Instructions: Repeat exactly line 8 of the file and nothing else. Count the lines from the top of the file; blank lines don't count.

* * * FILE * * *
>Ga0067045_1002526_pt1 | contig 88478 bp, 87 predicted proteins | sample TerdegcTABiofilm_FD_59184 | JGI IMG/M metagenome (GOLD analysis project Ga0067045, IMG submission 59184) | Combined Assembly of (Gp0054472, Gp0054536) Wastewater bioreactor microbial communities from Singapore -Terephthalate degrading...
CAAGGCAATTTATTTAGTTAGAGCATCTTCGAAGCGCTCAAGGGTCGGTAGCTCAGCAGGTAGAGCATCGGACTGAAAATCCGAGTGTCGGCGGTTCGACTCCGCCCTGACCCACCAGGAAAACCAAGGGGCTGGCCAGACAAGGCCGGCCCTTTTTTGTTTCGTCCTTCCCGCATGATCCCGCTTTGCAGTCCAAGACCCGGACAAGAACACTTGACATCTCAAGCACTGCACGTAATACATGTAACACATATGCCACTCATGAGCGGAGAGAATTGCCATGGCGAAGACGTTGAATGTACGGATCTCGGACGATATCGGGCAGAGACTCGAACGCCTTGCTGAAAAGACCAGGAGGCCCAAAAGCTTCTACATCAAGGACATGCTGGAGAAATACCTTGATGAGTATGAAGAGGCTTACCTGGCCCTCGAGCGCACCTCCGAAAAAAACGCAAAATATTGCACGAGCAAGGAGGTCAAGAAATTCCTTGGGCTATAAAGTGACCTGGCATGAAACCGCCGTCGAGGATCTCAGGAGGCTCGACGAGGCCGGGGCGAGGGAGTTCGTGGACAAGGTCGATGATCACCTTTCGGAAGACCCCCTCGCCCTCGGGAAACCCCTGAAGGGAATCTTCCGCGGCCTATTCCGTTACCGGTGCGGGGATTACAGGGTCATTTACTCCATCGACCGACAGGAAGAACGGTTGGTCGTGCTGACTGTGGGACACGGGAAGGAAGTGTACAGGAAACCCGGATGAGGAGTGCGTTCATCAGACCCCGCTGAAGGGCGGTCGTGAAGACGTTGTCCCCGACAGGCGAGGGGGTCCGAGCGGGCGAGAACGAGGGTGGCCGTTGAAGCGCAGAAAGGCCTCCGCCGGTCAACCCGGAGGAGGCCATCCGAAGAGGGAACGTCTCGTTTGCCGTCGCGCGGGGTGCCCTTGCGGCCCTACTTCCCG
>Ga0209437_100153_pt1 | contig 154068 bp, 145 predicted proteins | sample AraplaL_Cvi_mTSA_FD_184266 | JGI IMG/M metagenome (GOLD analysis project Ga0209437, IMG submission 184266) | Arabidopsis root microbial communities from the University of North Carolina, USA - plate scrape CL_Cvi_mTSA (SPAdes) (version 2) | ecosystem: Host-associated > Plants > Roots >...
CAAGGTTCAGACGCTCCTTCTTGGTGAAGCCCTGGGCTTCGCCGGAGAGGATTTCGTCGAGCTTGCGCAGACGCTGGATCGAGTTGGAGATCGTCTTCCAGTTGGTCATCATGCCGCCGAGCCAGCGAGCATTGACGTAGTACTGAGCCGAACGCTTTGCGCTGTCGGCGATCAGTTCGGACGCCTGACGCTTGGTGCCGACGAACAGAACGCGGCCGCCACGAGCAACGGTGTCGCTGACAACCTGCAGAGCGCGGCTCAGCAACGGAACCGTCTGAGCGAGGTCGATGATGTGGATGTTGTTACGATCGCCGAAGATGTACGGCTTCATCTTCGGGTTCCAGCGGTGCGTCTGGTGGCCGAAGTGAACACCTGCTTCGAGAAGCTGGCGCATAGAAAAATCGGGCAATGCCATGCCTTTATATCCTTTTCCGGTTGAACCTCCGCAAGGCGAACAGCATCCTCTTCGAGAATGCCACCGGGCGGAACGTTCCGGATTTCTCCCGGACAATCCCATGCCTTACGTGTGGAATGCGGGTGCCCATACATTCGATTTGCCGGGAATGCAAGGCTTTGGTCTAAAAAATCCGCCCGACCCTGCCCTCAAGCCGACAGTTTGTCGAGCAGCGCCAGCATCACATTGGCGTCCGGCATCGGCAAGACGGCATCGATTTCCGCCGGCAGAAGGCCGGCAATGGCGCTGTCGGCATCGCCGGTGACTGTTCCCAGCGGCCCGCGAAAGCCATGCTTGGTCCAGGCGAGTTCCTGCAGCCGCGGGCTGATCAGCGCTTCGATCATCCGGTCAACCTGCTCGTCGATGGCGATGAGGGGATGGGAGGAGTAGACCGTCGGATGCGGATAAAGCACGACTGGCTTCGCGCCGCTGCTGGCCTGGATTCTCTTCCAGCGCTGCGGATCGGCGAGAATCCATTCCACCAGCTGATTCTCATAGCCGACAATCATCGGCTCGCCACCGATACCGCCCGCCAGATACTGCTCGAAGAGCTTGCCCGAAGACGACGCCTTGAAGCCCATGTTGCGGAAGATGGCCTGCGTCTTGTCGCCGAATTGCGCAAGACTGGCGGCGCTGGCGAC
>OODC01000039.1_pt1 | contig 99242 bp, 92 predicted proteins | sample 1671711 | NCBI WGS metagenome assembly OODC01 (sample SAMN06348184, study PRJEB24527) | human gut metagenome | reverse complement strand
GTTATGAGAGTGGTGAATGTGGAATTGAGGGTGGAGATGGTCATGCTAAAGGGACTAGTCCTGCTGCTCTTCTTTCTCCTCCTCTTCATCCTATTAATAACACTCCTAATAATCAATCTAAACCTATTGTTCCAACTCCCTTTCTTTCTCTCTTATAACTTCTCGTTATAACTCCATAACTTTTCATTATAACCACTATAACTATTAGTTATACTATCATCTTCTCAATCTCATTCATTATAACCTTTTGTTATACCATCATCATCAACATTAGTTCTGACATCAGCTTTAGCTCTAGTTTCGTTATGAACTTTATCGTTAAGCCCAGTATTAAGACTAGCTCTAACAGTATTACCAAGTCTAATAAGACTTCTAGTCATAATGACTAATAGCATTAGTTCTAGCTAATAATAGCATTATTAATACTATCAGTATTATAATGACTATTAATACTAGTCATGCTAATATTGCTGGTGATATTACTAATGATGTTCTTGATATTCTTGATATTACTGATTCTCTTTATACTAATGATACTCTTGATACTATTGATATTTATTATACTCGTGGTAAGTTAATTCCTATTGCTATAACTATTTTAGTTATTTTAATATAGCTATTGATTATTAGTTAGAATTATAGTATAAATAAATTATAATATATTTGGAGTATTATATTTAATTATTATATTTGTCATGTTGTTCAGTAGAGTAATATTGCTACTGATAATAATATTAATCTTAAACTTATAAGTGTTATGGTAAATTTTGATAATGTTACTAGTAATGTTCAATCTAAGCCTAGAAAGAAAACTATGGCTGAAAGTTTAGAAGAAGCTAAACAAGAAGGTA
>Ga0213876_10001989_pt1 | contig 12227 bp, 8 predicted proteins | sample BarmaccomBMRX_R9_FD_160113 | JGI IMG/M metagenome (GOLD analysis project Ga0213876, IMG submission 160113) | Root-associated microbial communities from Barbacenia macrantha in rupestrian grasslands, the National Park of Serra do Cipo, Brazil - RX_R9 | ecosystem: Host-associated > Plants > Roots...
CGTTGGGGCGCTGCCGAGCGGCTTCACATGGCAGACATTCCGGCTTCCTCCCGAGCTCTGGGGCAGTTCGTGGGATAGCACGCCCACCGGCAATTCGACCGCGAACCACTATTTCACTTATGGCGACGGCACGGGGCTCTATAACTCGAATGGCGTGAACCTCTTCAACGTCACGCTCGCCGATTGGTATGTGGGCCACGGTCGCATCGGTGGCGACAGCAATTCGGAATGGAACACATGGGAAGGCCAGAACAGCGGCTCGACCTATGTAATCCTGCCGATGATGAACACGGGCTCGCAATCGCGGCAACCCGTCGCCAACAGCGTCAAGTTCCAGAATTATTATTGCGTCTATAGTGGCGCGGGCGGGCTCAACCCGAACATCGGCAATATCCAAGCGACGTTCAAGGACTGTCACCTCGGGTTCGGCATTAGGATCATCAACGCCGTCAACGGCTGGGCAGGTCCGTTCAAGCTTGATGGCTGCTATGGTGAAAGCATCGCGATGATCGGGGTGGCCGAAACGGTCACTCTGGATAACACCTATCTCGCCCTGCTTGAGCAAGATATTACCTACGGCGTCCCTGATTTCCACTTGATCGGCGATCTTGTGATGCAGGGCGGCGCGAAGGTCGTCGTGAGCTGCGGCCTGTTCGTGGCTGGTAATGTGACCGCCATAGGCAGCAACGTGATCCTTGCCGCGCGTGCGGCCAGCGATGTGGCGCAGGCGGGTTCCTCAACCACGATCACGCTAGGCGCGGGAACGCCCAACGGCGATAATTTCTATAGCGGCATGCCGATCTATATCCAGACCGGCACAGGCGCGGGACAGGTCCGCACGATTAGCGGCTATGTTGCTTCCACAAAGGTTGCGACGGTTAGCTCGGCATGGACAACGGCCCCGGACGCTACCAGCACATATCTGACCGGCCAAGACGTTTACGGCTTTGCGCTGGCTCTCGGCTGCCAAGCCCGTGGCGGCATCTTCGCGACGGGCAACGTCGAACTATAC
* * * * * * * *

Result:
CGTTGGGGCGCTGCCGAGCGGCTTCACATGGCAGACATTCCGGCTTCCTCCCGAGCTCTGGGGCAGTTCGTGGGATAGCACGCCCACCGGCAATTCGACCGCGAACCACTATTTCACTTATGGCGACGGCACGGGGCTCTATAACTCGAATGGCGTGAACCTCTTCAACGTCACGCTCGCCGATTGGTATGTGGGCCACGGTCGCATCGGTGGCGACAGCAATTCGGAATGGAACACATGGGAAGGCCAGAACAGCGGCTCGACCTATGTAATCCTGCCGATGATGAACACGGGCTCGCAATCGCGGCAACCCGTCGCCAACAGCGTCAAGTTCCAGAATTATTATTGCGTCTATAGTGGCGCGGGCGGGCTCAACCCGAACATCGGCAATATCCAAGCGACGTTCAAGGACTGTCACCTCGGGTTCGGCATTAGGATCATCAACGCCGTCAACGGCTGGGCAGGTCCGTTCAAGCTTGATGGCTGCTATGGTGAAAGCATCGCGATGATCGGGGTGGCCGAAACGGTCACTCTGGATAACACCTATCTCGCCCTGCTTGAGCAAGATATTACCTACGGCGTCCCTGATTTCCACTTGATCGGCGATCTTGTGATGCAGGGCGGCGCGAAGGTCGTCGTGAGCTGCGGCCTGTTCGTGGCTGGTAATGTGACCGCCATAGGCAGCAACGTGATCCTTGCCGCGCGTGCGGCCAGCGATGTGGCGCAGGCGGGTTCCTCAACCACGATCACGCTAGGCGCGGGAACGCCCAACGGCGATAATTTCTATAGCGGCATGCCGATCTATATCCAGACCGGCACAGGCGCGGGACAGGTCCGCACGATTAGCGGCTATGTTGCTTCCACAAAGGTTGCGACGGTTAGCTCGGCATGGACAACGGCCCCGGACGCTACCAGCACATATCTGACCGGCCAAGACGTTTACGGCTTTGCGCTGGCTCTCGGCTGCCAAGCCCGTGGCGGCATCTTCGCGACGGGCAACGTCGAACTATAC